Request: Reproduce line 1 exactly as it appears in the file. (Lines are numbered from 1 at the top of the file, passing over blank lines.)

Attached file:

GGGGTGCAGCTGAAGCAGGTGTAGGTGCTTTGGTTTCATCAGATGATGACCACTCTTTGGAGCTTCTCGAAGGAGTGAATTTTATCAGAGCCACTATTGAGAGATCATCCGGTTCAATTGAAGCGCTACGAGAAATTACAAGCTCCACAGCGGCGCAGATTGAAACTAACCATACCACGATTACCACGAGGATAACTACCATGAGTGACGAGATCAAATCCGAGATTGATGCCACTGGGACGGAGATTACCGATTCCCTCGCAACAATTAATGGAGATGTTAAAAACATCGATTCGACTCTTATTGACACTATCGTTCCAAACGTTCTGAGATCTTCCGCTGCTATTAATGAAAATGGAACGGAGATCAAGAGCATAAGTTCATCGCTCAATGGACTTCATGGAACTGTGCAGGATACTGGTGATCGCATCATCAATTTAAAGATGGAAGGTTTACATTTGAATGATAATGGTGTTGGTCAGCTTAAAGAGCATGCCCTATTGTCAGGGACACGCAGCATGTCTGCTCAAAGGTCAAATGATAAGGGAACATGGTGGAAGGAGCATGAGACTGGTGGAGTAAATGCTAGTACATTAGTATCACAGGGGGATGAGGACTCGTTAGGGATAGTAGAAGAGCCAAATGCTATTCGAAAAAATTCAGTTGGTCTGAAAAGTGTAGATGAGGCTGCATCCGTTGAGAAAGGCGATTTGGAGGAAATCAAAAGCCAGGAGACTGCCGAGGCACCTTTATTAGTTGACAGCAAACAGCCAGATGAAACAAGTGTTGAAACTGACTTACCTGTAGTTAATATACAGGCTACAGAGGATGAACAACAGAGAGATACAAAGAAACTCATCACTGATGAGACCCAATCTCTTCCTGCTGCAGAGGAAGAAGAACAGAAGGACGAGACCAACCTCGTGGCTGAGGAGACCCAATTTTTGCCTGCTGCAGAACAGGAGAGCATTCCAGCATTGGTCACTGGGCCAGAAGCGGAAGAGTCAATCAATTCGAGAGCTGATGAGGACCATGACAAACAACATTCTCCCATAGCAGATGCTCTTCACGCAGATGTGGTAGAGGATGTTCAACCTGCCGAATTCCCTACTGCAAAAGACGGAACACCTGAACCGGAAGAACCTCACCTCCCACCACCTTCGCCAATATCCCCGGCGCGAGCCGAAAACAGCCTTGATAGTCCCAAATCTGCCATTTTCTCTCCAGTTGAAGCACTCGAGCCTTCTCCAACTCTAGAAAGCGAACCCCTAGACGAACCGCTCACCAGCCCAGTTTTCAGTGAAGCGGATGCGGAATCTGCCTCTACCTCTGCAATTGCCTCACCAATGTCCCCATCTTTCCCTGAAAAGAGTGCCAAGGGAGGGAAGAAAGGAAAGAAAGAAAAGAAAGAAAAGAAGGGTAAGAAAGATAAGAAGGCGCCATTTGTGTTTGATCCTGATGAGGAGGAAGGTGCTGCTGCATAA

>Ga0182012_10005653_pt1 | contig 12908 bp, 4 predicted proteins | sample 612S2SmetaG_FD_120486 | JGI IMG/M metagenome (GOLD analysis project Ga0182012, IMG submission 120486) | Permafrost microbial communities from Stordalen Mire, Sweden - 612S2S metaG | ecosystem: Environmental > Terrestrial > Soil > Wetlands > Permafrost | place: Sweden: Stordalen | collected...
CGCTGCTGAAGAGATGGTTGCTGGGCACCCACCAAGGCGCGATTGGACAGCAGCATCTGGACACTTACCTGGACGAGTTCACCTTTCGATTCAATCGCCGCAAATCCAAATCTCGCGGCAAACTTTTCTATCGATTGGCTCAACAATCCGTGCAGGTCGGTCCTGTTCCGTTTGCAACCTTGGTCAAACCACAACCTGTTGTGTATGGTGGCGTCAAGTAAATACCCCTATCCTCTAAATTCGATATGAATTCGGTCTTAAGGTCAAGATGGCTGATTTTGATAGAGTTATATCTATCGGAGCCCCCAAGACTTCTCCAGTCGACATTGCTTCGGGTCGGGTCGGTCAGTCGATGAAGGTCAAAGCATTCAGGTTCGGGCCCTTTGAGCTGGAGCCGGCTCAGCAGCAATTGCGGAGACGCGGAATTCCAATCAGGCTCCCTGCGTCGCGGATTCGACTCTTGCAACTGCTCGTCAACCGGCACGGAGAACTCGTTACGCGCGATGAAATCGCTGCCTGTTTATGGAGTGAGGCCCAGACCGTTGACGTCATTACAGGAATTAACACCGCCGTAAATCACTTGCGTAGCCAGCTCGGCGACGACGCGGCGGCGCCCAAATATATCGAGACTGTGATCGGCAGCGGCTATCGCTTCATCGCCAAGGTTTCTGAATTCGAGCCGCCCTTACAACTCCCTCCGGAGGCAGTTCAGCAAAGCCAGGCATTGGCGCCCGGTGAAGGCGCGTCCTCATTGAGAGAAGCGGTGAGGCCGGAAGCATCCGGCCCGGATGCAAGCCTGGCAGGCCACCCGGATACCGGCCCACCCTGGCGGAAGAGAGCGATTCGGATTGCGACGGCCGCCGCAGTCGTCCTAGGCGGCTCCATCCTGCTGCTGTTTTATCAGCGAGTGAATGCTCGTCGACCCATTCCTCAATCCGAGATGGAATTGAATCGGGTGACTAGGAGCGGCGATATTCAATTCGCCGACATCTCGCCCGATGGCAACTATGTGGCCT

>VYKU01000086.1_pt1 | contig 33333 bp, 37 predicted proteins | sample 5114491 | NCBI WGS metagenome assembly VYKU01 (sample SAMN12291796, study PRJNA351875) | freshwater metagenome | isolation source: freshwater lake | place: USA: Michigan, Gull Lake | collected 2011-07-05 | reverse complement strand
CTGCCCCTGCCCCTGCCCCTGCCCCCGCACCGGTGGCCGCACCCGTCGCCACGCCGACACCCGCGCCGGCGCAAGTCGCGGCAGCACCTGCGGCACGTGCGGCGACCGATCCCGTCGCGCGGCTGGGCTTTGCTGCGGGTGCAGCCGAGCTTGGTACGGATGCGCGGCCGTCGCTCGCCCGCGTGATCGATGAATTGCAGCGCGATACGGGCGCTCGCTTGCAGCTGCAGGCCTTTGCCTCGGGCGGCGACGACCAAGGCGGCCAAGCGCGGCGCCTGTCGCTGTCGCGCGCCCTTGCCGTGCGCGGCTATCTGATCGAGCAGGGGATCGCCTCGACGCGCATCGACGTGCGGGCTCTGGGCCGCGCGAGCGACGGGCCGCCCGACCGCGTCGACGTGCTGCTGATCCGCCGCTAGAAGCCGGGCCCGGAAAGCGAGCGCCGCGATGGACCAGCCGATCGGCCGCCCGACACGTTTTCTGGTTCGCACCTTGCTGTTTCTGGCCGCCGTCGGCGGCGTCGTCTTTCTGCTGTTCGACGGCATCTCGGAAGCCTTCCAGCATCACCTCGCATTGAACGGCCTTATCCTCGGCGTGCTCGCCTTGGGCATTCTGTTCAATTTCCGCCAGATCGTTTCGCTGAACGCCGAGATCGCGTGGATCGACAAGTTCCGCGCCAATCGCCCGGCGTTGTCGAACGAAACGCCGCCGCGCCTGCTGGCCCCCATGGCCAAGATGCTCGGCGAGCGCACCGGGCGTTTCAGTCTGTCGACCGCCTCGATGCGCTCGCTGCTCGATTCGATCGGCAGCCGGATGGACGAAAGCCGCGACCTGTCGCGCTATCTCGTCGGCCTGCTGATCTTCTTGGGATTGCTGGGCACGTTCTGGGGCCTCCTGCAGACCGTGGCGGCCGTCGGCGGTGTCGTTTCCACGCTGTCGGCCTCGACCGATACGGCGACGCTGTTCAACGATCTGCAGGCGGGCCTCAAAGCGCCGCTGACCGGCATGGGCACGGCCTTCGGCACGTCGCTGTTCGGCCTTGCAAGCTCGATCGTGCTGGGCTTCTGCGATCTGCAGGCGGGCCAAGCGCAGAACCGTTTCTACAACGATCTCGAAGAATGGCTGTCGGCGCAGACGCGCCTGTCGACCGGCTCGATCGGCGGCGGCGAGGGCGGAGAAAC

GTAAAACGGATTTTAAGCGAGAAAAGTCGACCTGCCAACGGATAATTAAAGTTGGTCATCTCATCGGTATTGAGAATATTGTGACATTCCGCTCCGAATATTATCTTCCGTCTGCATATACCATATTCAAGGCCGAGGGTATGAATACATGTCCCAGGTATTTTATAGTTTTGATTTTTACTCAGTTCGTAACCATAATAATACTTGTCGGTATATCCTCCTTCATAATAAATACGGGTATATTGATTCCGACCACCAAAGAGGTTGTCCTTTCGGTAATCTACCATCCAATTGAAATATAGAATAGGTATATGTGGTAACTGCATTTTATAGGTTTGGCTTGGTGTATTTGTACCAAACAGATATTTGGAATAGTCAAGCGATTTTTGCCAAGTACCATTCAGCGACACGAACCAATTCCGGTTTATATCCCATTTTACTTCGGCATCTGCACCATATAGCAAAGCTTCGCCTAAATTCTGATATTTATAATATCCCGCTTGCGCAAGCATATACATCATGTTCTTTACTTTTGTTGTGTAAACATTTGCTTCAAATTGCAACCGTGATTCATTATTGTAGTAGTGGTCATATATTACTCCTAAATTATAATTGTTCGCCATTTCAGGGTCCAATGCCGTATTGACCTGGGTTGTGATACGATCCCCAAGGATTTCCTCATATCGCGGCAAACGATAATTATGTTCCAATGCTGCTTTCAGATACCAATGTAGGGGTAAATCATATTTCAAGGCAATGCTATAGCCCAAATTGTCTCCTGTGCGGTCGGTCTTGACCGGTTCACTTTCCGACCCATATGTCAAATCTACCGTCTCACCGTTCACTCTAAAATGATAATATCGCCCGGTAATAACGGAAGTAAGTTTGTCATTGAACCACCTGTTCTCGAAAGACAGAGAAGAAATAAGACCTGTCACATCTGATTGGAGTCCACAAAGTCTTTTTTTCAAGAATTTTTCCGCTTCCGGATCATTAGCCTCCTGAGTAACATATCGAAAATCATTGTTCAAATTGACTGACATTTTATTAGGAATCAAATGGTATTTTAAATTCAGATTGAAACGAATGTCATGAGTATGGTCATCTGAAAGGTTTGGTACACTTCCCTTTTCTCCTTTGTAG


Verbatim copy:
GGGGTGCAGCTGAAGCAGGTGTAGGTGCTTTGGTTTCATCAGATGATGACCACTCTTTGGAGCTTCTCGAAGGAGTGAATTTTATCAGAGCCACTATTGAGAGATCATCCGGTTCAATTGAAGCGCTACGAGAAATTACAAGCTCCACAGCGGCGCAGATTGAAACTAACCATACCACGATTACCACGAGGATAACTACCATGAGTGACGAGATCAAATCCGAGATTGATGCCACTGGGACGGAGATTACCGATTCCCTCGCAACAATTAATGGAGATGTTAAAAACATCGATTCGACTCTTATTGACACTATCGTTCCAAACGTTCTGAGATCTTCCGCTGCTATTAATGAAAATGGAACGGAGATCAAGAGCATAAGTTCATCGCTCAATGGACTTCATGGAACTGTGCAGGATACTGGTGATCGCATCATCAATTTAAAGATGGAAGGTTTACATTTGAATGATAATGGTGTTGGTCAGCTTAAAGAGCATGCCCTATTGTCAGGGACACGCAGCATGTCTGCTCAAAGGTCAAATGATAAGGGAACATGGTGGAAGGAGCATGAGACTGGTGGAGTAAATGCTAGTACATTAGTATCACAGGGGGATGAGGACTCGTTAGGGATAGTAGAAGAGCCAAATGCTATTCGAAAAAATTCAGTTGGTCTGAAAAGTGTAGATGAGGCTGCATCCGTTGAGAAAGGCGATTTGGAGGAAATCAAAAGCCAGGAGACTGCCGAGGCACCTTTATTAGTTGACAGCAAACAGCCAGATGAAACAAGTGTTGAAACTGACTTACCTGTAGTTAATATACAGGCTACAGAGGATGAACAACAGAGAGATACAAAGAAACTCATCACTGATGAGACCCAATCTCTTCCTGCTGCAGAGGAAGAAGAACAGAAGGACGAGACCAACCTCGTGGCTGAGGAGACCCAATTTTTGCCTGCTGCAGAACAGGAGAGCATTCCAGCATTGGTCACTGGGCCAGAAGCGGAAGAGTCAATCAATTCGAGAGCTGATGAGGACCATGACAAACAACATTCTCCCATAGCAGATGCTCTTCACGCAGATGTGGTAGAGGATGTTCAACCTGCCGAATTCCCTACTGCAAAAGACGGAACACCTGAACCGGAAGAACCTCACCTCCCACCACCTTCGCCAATATCCCCGGCGCGAGCCGAAAACAGCCTTGATAGTCCCAAATCTGCCATTTTCTCTCCAGTTGAAGCACTCGAGCCTTCTCCAACTCTAGAAAGCGAACCCCTAGACGAACCGCTCACCAGCCCAGTTTTCAGTGAAGCGGATGCGGAATCTGCCTCTACCTCTGCAATTGCCTCACCAATGTCCCCATCTTTCCCTGAAAAGAGTGCCAAGGGAGGGAAGAAAGGAAAGAAAGAAAAGAAAGAAAAGAAGGGTAAGAAAGATAAGAAGGCGCCATTTGTGTTTGATCCTGATGAGGAGGAAGGTGCTGCTGCATAA